Deaf-parented individuals have experiences as child language brokers (Napier, in press) and as native and heritage users of signed language (Compton, 2014) prior to engaging in a formal interpreter education program or seeking training to become an interpreter. Anecdotally, deaf-parented interpreters say that educational opportunities do not meet their specific needs and skill sets but instead are designed for the L2 user of signed language. A goal of this study was to expand the limited research that currently exists in the field of interpreter education as it relates to L1 users of American Sign Language (ASL)—specifically, deaf-parented individuals. This study finds that they are achieving national credentials and education and training as interpreters through some coursework, formal and informal mentorships, and workshops, usually after already entering the field through informal induction practices within the deaf community. Participants in this study outline specific areas of skill weaknesses and share their perspectives on educational offerings that they have found most beneficial. The results of this research can benefit the field of signed/spoken language interpreting by influencing curriculum design and teaching approaches so that the unique demographic of deaf-parented interpreters is recruited to and retained within the profession. This article presents some of the principal findings pertinent to induction practices and interpreter education from a larger study of deaf-parented interpreters (Williamson, 2015).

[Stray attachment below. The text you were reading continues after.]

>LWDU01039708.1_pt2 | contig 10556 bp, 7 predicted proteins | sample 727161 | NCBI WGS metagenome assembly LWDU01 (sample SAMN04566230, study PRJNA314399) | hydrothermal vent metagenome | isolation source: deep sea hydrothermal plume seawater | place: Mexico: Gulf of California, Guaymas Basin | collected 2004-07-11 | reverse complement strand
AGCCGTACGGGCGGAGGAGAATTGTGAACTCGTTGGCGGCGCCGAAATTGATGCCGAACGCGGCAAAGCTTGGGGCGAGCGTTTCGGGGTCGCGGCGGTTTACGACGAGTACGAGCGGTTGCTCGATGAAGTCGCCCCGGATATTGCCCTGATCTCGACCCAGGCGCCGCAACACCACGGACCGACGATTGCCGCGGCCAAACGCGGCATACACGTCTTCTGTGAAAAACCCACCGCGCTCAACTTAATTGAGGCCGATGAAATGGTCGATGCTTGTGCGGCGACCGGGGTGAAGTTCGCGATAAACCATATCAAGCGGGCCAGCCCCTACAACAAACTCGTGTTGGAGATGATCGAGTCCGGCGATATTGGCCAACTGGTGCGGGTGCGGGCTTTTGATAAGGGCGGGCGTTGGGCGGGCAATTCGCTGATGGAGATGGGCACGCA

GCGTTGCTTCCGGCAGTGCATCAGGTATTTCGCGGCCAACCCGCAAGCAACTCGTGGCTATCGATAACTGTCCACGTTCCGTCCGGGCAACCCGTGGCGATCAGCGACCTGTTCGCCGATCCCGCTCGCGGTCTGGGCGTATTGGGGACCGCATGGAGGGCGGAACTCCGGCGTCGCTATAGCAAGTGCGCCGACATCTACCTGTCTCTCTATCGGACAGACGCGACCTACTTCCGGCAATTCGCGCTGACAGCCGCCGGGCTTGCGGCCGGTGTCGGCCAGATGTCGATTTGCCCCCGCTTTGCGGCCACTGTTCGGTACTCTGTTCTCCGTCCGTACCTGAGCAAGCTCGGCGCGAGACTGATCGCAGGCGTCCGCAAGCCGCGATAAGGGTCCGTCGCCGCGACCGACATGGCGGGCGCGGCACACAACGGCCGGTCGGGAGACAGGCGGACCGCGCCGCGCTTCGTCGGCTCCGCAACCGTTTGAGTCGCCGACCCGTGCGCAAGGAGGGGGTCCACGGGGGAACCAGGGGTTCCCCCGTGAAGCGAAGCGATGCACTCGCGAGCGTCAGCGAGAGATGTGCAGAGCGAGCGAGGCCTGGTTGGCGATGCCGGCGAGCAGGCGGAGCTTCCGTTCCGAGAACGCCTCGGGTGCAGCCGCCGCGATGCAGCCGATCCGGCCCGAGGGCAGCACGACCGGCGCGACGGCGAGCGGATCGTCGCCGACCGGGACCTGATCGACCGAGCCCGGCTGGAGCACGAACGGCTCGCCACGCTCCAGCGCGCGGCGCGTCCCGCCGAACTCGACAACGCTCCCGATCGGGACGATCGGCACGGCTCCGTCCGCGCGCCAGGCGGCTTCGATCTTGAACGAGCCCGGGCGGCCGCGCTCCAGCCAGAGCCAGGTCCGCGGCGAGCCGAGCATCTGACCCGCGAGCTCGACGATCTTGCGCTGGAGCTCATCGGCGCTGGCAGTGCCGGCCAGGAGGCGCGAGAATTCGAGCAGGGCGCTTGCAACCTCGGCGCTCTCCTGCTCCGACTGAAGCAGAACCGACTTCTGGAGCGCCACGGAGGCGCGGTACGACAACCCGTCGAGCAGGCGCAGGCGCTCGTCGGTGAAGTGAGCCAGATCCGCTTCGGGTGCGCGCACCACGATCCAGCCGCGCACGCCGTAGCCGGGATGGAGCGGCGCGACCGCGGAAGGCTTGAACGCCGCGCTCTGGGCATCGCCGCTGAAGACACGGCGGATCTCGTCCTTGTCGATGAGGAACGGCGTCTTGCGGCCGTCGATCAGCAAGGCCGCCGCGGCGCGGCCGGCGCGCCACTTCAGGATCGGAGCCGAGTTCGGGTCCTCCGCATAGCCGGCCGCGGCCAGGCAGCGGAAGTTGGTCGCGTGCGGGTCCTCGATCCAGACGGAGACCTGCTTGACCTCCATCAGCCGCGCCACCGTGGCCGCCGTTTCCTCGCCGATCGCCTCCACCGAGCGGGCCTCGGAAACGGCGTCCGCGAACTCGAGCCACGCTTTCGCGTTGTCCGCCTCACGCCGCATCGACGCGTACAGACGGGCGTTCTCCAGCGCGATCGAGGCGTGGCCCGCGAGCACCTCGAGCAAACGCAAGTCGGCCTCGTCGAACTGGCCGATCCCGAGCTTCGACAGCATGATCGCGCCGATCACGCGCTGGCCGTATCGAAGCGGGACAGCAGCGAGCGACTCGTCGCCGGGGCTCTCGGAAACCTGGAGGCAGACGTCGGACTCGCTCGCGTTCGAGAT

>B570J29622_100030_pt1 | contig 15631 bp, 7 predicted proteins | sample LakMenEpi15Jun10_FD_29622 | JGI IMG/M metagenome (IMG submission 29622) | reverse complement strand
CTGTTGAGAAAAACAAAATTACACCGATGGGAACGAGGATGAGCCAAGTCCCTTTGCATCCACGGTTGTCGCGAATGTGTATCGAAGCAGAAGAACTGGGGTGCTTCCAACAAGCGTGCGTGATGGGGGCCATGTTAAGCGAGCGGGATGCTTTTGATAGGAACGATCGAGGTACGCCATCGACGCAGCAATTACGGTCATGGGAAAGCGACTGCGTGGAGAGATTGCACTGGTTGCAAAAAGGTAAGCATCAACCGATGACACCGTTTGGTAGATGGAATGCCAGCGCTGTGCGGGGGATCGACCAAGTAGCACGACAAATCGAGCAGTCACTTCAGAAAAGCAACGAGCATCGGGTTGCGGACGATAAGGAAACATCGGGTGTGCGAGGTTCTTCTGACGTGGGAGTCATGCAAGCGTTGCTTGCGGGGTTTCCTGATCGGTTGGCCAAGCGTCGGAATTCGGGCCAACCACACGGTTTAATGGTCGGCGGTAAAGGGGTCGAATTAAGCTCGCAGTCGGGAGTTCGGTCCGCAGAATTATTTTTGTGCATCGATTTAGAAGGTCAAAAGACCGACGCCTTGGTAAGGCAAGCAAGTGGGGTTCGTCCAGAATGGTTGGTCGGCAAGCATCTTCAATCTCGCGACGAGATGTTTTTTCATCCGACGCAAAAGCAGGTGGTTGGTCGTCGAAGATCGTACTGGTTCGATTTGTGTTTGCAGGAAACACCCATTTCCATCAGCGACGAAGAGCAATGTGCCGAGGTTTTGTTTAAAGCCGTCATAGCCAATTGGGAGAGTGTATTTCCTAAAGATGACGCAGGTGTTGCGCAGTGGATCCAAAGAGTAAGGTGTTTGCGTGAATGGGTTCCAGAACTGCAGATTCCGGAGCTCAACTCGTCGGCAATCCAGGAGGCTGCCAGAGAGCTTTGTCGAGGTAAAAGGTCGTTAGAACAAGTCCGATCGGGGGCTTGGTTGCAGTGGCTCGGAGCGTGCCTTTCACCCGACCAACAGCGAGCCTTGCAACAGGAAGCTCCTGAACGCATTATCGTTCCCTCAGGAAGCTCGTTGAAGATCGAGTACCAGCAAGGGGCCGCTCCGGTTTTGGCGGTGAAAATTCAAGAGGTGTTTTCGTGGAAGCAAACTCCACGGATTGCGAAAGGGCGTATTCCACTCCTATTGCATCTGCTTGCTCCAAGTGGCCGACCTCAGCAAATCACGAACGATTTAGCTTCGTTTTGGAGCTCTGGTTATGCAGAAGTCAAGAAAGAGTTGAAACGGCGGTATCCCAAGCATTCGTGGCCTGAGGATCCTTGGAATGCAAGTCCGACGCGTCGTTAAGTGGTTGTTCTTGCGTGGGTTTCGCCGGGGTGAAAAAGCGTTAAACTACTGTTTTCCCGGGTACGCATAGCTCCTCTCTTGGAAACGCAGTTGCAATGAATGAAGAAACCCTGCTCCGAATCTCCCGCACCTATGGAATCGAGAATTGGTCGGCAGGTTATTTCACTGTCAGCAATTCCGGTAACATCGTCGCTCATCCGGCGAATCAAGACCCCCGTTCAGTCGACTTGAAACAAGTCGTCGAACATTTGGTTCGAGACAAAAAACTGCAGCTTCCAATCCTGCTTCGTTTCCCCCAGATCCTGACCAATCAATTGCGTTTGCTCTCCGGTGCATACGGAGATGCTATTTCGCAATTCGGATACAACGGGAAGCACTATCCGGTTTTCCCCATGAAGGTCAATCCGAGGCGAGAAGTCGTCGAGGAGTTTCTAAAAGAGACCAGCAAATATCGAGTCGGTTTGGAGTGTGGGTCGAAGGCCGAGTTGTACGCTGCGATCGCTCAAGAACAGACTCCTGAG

"Lost in the Shuffle: Deaf-Parented Interpreters and Their Paths to Interpreting Careers,"
International Journal of Interpreter Education: Vol. 8:
1, Article 3.
Available at: https://tigerprints.clemson.edu/ijie/vol8/iss1/3